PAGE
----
Many people are afraid of mixing fabrics in a room. And more than three fabrics is enough to cause "pattern anxiety." But you can create a high-end designer look in your home if you just follow a few basic rules. These simple rules will help you learn what to combine and what combinations to avoid - like orange plaid and grape paisley.
- Find a great fabric. Find a great fabric that you love and build your design around it! Whether it is plaid, floral, striped or solid, make it the foundation fabric for your room.
- No more than three. Unless the patterns are muted and subtle, try not to use more than three patterns in a room. Otherwise, the effect will be one of confusion rather than balance.
- Vary the style and size. Vary the style and size of the patterns. Instead of choosing three florals, try a floral, plaid and stripe. Or maybe add checks or a geometric pattern. If you have a large plaid, choose a medium scale stripe and a small scale floral.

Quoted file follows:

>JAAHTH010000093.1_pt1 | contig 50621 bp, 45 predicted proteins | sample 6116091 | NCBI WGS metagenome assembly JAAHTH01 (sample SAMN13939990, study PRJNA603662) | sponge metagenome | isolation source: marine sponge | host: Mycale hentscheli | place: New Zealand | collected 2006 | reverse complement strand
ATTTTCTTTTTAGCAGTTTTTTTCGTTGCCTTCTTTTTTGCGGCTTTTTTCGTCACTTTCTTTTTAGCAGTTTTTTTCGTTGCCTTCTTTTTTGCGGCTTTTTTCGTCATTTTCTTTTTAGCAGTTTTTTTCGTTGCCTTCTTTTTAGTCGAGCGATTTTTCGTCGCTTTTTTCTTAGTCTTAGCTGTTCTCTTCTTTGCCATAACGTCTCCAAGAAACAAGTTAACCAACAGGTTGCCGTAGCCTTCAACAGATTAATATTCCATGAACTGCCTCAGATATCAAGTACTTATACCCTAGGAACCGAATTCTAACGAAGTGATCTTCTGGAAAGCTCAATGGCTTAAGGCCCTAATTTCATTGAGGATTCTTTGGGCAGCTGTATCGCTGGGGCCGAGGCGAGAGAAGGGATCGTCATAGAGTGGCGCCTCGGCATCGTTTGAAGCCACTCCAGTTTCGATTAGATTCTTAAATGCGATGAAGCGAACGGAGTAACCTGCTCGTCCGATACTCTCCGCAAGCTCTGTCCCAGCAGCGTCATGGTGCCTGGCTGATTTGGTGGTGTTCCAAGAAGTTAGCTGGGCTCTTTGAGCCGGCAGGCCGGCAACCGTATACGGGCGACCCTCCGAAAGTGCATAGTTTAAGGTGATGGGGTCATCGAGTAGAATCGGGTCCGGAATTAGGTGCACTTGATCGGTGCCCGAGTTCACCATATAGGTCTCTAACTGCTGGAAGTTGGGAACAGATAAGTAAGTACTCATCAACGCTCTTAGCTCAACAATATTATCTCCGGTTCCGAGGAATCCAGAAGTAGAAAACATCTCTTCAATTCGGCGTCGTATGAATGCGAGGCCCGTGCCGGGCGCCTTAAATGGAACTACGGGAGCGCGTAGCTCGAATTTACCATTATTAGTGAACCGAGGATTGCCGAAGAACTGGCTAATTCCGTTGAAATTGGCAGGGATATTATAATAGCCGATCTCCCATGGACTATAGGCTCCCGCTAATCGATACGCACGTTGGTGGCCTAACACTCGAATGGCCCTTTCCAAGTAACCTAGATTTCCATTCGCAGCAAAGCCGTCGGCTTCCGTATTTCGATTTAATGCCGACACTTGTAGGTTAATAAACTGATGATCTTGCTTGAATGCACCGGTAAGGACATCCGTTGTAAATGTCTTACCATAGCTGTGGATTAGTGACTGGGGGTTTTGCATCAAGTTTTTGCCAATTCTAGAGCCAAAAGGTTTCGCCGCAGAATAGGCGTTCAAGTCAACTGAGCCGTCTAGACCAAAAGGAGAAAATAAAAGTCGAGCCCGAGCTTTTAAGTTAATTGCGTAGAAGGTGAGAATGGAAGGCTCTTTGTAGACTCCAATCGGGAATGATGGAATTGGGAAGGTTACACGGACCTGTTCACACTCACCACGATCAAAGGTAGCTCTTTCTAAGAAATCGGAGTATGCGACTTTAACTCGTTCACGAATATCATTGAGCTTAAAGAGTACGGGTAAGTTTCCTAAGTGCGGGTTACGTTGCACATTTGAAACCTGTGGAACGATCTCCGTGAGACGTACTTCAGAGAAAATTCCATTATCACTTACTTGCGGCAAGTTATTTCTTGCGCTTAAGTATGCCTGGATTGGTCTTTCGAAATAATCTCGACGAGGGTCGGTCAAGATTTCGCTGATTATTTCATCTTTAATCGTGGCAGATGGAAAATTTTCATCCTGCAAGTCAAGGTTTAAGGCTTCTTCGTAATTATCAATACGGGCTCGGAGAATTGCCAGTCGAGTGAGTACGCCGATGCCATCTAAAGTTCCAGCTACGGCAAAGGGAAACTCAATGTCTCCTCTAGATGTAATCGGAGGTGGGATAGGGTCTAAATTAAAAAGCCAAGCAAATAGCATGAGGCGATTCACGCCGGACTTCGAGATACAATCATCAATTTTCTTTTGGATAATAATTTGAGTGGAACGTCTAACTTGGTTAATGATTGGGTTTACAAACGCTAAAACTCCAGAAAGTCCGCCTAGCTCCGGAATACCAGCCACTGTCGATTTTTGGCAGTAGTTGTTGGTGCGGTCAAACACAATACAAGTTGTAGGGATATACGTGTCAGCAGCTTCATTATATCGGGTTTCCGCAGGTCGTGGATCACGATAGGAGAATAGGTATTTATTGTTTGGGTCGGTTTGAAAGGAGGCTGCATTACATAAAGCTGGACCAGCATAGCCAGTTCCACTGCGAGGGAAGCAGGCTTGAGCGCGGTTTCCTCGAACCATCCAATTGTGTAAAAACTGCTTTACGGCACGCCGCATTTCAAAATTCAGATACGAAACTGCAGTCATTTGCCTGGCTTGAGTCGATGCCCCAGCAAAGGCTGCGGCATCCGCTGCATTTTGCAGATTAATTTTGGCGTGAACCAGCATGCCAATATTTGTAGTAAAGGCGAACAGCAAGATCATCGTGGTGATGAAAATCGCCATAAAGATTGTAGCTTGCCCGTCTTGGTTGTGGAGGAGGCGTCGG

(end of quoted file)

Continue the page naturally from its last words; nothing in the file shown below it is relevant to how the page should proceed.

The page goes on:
- Use a common color. Unite the patterns with a common color. If your foundation fabric is red, all of the patterns should have the same red somewhere in the pattern.
- Small scale - small room. Use small scale patterns in a smaller room. In larger rooms, where they are seen at a distance, small patterns tend to be read as texture or a solid.
- Medium scale for both rooms. Medium scale patterns retain their pattern at a distance, yet in a smaller space, they don’t overpower.
- Large scale for large furniture. Large scale patterns can overpower a small space, but can add vibrancy to a larger room. They will appear bolder when covering large furniture, but look fragmented on smaller pieces.
- Adding width or height. Choose horizontal or vertical stripes to add width or height to a furniture piece or the room.
Varying your fabric choices between pattern size, pattern style and color scheme is the key to a harmonious design. Remember - choose a base fabric and then build on that foundation. You will love the result!